It is a record that means something.

"Yeah, that one does," Eagles kicker David Akers said yesterday when asked about his pursuit of the franchise's career scoring mark. "Just because it shows that the organization has let you stay around for a long amount of time, plus you have to be put in a situation where you can score points."

The team's record of 881 points is held by the late Bobby Walston, a wide receiver and kicker with the Eagles from 1951 to '62. Akers has accumulated his 873 points entirely with field goals and extra points during his nine seasons.

"We've had some pretty good scoring offenses in the last nine years," he said.

Akers, who has a chance to break Walston's record on his 33d birthday Sunday when the Eagles face the New York Giants at Lincoln Financial Field, has played for some of the best teams in franchise history. Only six of the NFL's 32 kickers have been with their current teams longer.

Placekickers don't stay in the same place that long if they are not producing, and Akers' inevitable rise to the top of the Eagles' scoring list is proof that he has been the most reliable kicker in team history. He has connected on 81 percent of his field-goal attempts, hitting 192 of 237. That ranks 11th all-time among kickers with at least 150 attempts.

"Ultimately, it shows that you've been able to stay around for a while and stay on one team," Akers said. "That's the biggest thing in today's age."

The thought of Akers going somewhere else would have seemed preposterous as recently as a year ago, but yesterday, even he expressed uncertainty that he would be here through the duration of a five-year contract extension he signed in early November 2005. That deal runs through 2010.

"I'd like to retire here," he said. "If I could play these next three years out on my contract, we'll see what happens."

While Akers marvels at the fact that Atlanta's Morten Andersen has kicked a 47-yard field goal at age 47, he doesn't necessarily want to be doing the same job at that age.

"For myself, I don't want to move my family all around," he said. "This is a tough business, because you don't have any guarantees the next day. As long as I feel healthy and my wife and kids want to go, I'll try to play for a while. But I'd love to stay here for a while."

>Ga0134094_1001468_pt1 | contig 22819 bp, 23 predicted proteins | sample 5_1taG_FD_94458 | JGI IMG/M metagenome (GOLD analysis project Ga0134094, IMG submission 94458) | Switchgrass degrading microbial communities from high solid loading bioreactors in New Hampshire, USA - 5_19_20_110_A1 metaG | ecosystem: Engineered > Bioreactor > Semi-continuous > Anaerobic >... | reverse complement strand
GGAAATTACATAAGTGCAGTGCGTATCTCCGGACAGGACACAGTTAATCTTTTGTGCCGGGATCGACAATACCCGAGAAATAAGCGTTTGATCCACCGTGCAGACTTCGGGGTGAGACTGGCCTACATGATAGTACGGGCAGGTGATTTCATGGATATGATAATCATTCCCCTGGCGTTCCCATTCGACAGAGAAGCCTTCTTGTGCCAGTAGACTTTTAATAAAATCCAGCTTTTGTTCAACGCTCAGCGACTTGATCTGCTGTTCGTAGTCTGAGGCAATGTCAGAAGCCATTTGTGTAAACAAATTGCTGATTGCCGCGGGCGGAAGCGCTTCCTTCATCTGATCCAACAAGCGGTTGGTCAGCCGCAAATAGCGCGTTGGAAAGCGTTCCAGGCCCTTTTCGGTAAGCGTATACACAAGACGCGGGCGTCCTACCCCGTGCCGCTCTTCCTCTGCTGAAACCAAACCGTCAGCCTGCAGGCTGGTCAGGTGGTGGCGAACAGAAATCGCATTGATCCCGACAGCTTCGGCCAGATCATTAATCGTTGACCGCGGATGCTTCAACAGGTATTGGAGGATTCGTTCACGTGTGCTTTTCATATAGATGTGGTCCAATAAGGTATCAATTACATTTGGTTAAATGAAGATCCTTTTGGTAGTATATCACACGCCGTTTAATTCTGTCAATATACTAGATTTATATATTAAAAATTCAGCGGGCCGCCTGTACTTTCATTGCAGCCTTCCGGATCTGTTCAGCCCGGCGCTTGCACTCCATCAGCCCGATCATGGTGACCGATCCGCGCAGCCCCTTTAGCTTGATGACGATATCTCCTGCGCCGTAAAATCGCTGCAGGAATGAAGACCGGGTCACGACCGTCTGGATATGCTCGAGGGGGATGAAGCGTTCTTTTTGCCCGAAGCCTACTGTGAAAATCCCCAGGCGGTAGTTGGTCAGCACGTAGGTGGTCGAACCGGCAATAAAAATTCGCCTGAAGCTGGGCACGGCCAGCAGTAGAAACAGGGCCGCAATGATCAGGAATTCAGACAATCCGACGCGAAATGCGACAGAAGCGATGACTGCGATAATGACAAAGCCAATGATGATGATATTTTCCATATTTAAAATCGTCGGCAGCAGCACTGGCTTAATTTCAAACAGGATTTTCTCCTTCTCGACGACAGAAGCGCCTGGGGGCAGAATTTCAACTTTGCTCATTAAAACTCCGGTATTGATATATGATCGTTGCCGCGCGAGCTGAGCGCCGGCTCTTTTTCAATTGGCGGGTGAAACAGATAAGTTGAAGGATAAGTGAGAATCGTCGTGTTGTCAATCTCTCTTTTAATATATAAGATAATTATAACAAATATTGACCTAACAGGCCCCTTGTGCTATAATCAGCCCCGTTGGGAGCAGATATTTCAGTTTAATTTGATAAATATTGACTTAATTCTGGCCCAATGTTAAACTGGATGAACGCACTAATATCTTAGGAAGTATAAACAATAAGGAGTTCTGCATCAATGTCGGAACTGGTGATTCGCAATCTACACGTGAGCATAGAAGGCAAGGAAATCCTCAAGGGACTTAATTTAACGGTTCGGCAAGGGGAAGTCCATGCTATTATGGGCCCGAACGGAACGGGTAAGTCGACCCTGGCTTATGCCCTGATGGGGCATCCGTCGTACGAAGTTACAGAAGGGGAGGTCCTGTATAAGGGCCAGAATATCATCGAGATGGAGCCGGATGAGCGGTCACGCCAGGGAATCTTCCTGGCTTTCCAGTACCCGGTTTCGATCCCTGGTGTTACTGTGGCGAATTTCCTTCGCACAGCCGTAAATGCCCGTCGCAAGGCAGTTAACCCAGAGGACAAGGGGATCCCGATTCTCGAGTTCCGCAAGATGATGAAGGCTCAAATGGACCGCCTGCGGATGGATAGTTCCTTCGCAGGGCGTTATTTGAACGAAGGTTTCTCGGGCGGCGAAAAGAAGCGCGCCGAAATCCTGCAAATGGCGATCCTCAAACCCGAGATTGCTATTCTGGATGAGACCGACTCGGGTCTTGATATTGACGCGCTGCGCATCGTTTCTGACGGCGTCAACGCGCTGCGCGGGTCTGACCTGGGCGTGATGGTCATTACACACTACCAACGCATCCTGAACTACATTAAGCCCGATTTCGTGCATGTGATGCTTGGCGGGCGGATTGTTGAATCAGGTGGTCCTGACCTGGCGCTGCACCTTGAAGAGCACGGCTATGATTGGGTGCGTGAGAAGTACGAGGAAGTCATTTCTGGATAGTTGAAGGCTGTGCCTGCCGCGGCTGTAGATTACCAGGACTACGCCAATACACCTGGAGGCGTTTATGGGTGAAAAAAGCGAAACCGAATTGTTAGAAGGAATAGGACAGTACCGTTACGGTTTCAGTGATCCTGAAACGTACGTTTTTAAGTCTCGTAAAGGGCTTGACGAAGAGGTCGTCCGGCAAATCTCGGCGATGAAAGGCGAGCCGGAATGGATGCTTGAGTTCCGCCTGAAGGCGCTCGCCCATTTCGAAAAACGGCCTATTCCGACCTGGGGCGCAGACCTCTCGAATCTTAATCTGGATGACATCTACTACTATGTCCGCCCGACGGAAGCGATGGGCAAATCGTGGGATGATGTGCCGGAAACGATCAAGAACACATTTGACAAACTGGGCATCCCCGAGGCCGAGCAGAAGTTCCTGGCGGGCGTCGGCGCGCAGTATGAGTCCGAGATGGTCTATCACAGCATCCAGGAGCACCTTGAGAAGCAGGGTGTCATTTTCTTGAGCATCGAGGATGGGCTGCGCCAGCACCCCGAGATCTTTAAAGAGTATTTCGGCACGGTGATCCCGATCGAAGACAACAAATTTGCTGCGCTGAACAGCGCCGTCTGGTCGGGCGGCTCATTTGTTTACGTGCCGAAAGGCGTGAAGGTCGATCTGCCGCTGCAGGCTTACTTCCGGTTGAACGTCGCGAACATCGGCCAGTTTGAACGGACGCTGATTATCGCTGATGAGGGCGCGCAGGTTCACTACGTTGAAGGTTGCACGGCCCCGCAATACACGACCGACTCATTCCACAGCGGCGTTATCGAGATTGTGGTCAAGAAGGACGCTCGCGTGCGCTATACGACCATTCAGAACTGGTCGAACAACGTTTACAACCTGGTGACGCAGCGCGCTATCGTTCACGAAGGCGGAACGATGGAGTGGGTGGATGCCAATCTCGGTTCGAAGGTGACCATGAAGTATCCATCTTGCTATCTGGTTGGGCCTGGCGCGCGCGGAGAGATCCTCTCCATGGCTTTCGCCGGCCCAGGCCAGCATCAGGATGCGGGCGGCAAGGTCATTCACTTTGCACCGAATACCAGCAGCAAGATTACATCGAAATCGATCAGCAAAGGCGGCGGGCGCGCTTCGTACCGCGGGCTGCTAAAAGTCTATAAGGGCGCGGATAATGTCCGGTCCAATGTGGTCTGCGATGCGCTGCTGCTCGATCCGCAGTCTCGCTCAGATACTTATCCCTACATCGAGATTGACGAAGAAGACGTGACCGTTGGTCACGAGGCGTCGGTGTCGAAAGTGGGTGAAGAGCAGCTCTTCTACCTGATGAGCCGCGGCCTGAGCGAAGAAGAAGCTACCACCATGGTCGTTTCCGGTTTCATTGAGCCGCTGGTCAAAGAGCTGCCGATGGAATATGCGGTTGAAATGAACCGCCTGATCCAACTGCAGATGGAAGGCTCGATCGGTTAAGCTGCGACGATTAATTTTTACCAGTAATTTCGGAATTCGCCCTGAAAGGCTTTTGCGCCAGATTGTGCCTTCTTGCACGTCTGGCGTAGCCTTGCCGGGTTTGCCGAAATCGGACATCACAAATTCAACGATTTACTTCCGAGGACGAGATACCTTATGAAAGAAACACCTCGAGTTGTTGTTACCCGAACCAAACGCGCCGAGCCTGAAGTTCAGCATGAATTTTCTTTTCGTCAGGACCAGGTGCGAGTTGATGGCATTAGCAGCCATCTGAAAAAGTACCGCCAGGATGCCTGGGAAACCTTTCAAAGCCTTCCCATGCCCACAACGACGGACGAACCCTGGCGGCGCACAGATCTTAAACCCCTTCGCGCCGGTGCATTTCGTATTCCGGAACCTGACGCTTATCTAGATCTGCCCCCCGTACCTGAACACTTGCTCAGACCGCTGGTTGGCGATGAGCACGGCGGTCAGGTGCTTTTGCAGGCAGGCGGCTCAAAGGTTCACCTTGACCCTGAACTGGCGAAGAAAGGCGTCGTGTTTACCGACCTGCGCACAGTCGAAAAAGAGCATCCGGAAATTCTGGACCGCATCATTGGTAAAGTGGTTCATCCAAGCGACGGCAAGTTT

There's no indication that the Eagles plan to change placekickers, but Akers knows he hasn't been quite as accurate the last three seasons as he was in his first five. At the end of the 2004 season, only Mike Vanderjagt had a better accuracy percentage. By the end of last season, Akers had slipped to eighth in the NFL.

Akers hasn't hit 80 percent of his field-goal attempts since the 2004 season. In his first five seasons, he was never worse than 82.8 percent. This year, he has connected on 19 of 25 (76 percent), tied for 27th in the league.

Three of those misses were at Giants Stadium, Akers' personal house of horrors, and all six were beyond 40 yards. (Two were beyond 50.) Two years ago, Akers missed two 49-yard attempts on opening night in Atlanta and a 43-yarder the next week; he tore his right hamstring in Week 3. That was the worst of his Eagles seasons.

"We've always tried kicks that are more on the aggressive side here," Akers said. "I look at Robbie Gould, who is a great kicker, but he hasn't tried a kick over 50 yards in three years. He hasn't even tried one."

The elements and distances certainly play a role in a kicker's accuracy and distance. While Akers is 19 for 25, opposing kickers are 17 for 22 against the Eagles this season. Akers has also hit his kickoffs deeper on average than opposing kickers in eight of the 12 games.

Akers acknowledged that his leg isn't as strong as it was. But when the Eagles start to think about areas where they can improve in the off-season, it's unlikely that placekicker will be on that list.

Contact staff writer Bob Brookover at 215-854-2577 or bbrookover@phillynews.com.